Hearing the Universe

One of the most groundbreaking theories in astronomy has just been proven with the announcement last week that gravitational waves have been detected. Einstein had predicted these waves in 1916 in his theory of general relativity, and they were only just found today using lasers, which Einstein also laid the foundation for one year later in 1917. These waves are ripples through space-time that actually bend matter as they pass by. The particular waves the LIGO scientists detected were originally emitted around 1.3 billion years ago when two black holes merged together. The amount of energy released in this merger was about 50 times more than the total output of all the stars in the universe put together, which gave it enough juice to reach us 1.3 billion light years away. Since these waves had minuscule energy by the time they reached us relative to other forms of waves that we know, how are they useful, and what do they even mean?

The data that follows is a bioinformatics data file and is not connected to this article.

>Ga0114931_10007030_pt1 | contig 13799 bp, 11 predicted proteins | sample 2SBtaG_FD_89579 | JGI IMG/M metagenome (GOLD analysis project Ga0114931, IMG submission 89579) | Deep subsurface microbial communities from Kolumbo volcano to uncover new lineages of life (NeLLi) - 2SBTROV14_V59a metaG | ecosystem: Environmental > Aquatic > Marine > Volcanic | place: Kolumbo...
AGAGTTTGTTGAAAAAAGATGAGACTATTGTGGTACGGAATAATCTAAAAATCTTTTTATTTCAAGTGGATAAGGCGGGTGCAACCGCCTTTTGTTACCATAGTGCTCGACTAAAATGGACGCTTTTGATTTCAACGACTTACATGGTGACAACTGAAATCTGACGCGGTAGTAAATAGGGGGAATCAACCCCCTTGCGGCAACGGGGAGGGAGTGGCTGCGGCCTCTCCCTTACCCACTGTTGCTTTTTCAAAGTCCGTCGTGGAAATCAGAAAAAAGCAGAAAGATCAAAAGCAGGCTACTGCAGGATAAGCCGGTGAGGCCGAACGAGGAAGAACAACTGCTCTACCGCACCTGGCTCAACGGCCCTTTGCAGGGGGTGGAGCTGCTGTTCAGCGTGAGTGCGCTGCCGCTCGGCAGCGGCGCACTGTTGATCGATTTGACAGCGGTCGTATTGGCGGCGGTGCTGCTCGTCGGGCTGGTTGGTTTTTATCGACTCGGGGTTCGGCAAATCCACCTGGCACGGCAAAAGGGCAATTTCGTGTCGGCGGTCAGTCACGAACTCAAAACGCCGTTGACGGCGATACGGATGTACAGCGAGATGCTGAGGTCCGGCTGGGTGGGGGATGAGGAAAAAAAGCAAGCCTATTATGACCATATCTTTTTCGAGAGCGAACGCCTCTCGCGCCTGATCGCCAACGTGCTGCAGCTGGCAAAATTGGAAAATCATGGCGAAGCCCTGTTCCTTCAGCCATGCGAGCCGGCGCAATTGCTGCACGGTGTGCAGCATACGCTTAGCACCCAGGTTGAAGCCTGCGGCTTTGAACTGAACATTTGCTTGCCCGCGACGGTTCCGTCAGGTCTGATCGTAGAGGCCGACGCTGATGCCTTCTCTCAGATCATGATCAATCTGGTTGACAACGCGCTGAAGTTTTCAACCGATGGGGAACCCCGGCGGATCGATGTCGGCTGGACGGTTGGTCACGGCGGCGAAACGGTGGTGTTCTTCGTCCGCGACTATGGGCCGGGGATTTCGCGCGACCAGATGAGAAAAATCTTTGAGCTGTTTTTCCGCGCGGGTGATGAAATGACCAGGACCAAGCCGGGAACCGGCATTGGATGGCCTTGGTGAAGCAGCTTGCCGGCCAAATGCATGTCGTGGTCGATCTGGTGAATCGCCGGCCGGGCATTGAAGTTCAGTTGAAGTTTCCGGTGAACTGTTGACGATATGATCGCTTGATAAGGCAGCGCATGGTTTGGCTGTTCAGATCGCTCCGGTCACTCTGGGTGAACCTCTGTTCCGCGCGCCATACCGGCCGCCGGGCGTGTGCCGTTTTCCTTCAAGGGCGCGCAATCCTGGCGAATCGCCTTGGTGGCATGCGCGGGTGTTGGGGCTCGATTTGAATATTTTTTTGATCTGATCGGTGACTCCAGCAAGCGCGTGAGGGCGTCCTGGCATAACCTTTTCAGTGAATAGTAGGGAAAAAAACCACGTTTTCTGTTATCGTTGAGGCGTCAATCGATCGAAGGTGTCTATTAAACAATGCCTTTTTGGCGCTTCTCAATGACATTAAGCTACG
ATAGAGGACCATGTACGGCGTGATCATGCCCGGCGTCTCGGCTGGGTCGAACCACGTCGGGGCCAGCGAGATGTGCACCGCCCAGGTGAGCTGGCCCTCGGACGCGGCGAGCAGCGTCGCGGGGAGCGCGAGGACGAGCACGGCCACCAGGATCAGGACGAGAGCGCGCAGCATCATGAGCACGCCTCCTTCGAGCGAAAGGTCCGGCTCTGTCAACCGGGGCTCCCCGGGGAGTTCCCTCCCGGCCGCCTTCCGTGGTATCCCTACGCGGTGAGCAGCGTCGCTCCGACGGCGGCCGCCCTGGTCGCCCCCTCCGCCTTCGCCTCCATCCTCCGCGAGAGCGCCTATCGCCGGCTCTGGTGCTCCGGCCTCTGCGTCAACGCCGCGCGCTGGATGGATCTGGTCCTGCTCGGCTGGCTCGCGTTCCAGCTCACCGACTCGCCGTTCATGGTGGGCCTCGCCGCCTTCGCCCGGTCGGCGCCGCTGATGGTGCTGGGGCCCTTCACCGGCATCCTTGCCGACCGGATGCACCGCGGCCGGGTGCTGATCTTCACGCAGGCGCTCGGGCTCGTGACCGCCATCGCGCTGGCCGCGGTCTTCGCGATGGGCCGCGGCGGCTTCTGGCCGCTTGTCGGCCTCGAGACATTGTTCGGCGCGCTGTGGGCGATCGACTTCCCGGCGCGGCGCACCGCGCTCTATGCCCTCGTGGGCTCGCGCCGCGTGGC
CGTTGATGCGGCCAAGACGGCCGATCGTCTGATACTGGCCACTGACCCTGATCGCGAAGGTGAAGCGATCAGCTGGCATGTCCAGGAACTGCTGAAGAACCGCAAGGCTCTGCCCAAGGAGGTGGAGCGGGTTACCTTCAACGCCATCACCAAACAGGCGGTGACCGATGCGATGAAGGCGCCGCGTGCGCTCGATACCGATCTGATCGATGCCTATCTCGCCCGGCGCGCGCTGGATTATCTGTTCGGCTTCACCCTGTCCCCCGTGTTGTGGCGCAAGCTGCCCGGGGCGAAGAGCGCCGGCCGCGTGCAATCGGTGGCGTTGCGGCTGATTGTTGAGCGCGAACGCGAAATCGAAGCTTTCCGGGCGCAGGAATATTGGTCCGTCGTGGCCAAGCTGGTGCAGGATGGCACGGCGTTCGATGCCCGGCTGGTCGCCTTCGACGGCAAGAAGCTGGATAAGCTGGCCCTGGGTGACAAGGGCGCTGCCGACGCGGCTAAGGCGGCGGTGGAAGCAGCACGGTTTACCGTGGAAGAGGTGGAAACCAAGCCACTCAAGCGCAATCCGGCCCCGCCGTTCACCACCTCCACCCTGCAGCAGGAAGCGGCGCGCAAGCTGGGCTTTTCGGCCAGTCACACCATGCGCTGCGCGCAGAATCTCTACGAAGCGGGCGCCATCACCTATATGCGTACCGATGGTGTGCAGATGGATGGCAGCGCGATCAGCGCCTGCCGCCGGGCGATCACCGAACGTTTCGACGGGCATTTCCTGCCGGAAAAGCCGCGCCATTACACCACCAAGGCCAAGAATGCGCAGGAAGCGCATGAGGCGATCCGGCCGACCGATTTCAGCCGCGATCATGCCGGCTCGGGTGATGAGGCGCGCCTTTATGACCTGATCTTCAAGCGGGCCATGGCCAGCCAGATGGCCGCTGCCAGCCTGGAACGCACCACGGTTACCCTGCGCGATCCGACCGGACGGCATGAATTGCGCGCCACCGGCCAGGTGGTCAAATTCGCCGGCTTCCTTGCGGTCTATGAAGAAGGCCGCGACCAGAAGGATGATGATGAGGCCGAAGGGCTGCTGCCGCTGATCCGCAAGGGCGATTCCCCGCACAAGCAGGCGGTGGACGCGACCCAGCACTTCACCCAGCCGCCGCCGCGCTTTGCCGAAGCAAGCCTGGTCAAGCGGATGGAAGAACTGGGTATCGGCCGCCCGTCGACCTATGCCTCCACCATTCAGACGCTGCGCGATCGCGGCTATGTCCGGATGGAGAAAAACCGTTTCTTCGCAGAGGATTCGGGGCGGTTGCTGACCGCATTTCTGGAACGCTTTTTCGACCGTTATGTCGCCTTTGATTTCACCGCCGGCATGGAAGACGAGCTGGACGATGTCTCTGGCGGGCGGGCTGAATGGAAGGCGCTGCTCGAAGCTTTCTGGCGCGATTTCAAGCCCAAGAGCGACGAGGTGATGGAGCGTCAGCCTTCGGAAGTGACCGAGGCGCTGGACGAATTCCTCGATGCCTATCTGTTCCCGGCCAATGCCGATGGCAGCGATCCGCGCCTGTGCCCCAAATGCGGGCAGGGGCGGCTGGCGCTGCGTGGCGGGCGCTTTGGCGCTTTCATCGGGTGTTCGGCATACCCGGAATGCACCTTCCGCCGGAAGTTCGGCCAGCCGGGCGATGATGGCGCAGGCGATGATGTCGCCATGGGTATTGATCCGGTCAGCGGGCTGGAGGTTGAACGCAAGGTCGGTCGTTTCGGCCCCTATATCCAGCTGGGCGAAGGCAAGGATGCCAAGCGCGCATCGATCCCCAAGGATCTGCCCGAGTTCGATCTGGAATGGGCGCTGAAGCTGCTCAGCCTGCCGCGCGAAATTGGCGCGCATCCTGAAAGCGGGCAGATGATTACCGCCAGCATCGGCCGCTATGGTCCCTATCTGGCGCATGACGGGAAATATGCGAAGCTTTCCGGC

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These waves formed by these two black holes can tell us about unimaginable concepts that have yet to be theorized or even viewed as possible. They can help us understand black holes and whether or not they even exist, as their existence is not technically proven yet. Gravitational waves can also let us utilize high-energy interactions far away in the universe as a sort of lighthouse that we can use to examine the expansion of the universe and also test the theory of universality and whether the laws of physics are consistent throughout the universe. Most importantly for astronomers, however, is that they can now study objects in the distant, dark universe without the need for electromagnetic radiation. We can now “hear” the universe, so to say, as we don’t need to rely on sight anymore to study the cosmos. (Sources: DiscoveryNews).

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